Ukraine Vote Is Test Of Yanukovich's Standing

KIEV, Ukraine -- Ukraine voted on Sunday for local councils and mayors in an election which should provide the first real clues to President Viktor Yanukovich's standing at home since his election last February.

Women leave a voting booth during local elections at a polling station.

The Regions Party, backbone of the parliamentary majority supporting Yanukovich, is taking on a host of rival parties for local councils which will be responsible for implementing his economic reform policies.

But, in a hark-back to the fraught run-off last February in which Yanukovich beat former prime minister Yulia Tymoshenko, the air was thick with accusations of imminent vote-rigging.

Tymoshenko herself, who heads the Fatherland party and remains Yanukovich's bitter foe, said on the eve of the vote: "There is no limit to what these people will do. They will falsify the vote. You can depend on it."

Iryna Bekeshkina of the Democratic Initiative political research foundation told Reuters the elections would be the ruling party's first test of democracy. "But the danger these elections represent for democracy is very high," she said.

Some opposition parties say thousands of forged ballot papers have turned up in Kharkiv, in eastern Ukraine, as well as in other parts of the country.

They also accuse the Regions of exploiting an unfair advantage by using the resources of the ruling administration -- such as official vehicles -- to mobilise voters on their side.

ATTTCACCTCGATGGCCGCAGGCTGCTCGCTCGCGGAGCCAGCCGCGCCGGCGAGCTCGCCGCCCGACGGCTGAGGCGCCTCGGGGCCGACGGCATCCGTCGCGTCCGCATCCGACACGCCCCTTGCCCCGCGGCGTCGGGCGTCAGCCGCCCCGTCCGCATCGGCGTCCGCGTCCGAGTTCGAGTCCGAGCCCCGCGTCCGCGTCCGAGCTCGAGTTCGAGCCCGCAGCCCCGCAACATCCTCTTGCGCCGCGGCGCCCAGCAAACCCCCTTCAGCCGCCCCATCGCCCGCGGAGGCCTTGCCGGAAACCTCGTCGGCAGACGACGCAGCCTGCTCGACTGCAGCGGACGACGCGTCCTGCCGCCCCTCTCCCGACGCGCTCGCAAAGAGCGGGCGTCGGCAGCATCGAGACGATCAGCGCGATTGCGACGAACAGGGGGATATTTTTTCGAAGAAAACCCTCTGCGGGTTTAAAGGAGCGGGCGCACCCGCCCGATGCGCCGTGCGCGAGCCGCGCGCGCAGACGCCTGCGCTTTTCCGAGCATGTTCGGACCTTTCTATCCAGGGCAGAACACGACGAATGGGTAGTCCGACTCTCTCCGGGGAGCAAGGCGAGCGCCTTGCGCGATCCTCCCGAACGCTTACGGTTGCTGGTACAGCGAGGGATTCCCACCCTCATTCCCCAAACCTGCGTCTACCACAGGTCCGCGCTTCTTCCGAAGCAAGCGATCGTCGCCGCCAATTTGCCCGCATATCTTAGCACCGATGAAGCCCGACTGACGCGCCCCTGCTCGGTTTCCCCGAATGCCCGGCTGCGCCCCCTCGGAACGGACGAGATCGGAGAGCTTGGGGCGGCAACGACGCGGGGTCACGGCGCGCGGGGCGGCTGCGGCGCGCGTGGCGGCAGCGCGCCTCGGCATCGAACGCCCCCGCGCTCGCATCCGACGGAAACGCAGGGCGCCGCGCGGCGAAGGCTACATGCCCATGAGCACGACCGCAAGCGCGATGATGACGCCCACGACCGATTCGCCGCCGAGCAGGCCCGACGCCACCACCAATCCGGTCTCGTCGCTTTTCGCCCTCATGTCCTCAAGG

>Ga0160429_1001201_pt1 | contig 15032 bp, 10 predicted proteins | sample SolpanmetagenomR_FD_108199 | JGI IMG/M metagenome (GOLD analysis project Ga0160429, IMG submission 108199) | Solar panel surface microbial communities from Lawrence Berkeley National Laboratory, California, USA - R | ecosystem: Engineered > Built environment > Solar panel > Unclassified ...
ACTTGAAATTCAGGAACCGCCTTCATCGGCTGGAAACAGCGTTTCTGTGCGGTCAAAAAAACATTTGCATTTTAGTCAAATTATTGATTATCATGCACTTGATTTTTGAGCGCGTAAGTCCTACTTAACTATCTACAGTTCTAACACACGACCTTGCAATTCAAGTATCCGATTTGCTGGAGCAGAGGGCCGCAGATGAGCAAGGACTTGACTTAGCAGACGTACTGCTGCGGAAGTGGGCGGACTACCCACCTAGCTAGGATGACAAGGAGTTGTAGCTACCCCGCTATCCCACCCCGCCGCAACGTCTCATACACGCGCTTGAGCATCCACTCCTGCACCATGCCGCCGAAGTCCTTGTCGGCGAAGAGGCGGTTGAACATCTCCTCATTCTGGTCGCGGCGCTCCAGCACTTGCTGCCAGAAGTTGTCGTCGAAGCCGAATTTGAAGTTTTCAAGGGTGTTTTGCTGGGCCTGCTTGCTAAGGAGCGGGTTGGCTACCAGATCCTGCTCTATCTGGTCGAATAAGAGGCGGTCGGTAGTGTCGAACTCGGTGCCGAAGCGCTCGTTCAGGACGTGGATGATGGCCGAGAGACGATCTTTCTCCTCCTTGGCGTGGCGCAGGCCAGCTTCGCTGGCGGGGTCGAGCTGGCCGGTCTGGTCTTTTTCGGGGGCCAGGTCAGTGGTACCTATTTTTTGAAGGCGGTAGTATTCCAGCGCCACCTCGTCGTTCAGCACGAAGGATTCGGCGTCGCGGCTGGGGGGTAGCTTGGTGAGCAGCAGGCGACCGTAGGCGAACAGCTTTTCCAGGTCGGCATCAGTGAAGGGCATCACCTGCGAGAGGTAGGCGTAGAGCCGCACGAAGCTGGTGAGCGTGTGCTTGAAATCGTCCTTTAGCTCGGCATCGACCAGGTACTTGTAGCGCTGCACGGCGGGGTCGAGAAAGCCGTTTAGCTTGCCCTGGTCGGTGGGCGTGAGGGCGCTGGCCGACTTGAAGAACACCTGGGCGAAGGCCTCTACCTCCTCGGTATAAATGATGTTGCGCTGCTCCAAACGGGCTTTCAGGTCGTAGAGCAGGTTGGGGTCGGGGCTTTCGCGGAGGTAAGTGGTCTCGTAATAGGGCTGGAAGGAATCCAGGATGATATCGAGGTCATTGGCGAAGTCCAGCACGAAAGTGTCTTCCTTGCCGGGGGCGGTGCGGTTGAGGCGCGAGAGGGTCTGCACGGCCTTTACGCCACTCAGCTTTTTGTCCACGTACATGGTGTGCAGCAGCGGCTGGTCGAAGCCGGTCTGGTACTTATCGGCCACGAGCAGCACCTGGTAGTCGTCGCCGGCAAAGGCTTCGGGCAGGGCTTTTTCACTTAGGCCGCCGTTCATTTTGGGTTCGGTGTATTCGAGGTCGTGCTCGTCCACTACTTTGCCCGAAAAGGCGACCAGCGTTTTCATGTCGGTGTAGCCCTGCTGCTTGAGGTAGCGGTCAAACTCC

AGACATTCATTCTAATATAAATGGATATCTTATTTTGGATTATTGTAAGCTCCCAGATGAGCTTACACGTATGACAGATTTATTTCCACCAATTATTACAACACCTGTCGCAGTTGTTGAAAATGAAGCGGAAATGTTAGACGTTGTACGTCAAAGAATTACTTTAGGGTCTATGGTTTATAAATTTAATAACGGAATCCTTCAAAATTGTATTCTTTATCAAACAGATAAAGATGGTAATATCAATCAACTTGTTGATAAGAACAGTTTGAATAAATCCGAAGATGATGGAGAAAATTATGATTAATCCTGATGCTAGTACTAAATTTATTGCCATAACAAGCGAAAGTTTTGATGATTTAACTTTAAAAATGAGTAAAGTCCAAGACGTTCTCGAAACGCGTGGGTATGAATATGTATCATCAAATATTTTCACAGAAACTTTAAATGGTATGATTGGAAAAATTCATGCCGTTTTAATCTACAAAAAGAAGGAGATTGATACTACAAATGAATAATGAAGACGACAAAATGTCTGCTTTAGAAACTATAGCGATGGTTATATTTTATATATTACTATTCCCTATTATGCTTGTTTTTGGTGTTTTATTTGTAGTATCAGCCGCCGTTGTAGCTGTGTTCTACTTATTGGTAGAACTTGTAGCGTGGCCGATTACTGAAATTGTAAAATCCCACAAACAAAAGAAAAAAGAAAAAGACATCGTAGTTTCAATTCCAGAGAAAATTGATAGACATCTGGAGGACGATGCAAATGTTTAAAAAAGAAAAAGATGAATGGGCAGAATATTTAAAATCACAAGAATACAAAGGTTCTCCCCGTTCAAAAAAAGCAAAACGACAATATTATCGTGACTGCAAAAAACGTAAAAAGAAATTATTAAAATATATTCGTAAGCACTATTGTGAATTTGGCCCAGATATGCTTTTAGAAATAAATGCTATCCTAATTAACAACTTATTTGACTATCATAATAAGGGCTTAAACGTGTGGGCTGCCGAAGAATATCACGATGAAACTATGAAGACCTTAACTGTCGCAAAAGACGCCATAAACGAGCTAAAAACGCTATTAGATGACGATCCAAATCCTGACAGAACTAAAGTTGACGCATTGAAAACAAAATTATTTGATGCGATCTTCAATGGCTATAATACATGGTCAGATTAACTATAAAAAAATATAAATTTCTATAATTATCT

"There will be a big temptation for the new authorities to use administrative resources. This is a big danger for future elections," Bekeshkina said.

Yanukovich's Regions Party is strong in the highly-populated Russian-speaking east, which forms the president's power base, and in Crimea. Tymoshenko is strong in the Ukrainian-speaking west and centre.

Some opinion polls showed that support for the Regions has dipped since Yanukovich took power in the ex-Soviet republic.

Commentators say a failure to deliver on campaign pledges, such as improving the local business climate by granting tax breaks to small businesses, has played a part in this.


There is also widespread resentment at a big hike in domestic gas prices -- at the insistence of the International Monetary Fund -- and the government's pension reform plans which will raise the retirement age to 65 years for men and women.

Tymoshenko's party is not the only one girding for a fight with the Regions Party.

The Communists have levelled charges of "dirty tricks" against the Regions. A fierce battle for votes was in prospect in Crimea where the two sides are disputing seats in the peninsula's autonomous parliament.

Andriy, a 46-year-old engineer in the Crimean town of Simferopol, complained of high charges for housing utilities, poor roads and decrepit buildings.

"I am against the Regions Party wanting to seize power here and put into Crimea a single leading man," he said in a reference to Yanukovich. "They've been in power in Crimea for almost 10 years and the situation is not getting any better."

In the eastern city of Donetsk, most voiced support for the Regions. But Tatyana Kozak, a 70-year-old pensioner, expressed nostalgia for the Soviet period and was voting communist. "I worked for 50 years and I get 720 hryvnia ($90 dollars) a month. It would be better with the Communists."

In Lviv in western Ukraine, Ivan Baranych, a 54-year-old driver, dismissed the elections as "complete filth" and said he would vote for the fringe nationalist party Svoboda. "I hope it (Svoboda) will be able to defend the national interests of Ukrainians not only in words but also in deeds."

Source: Kyiv Post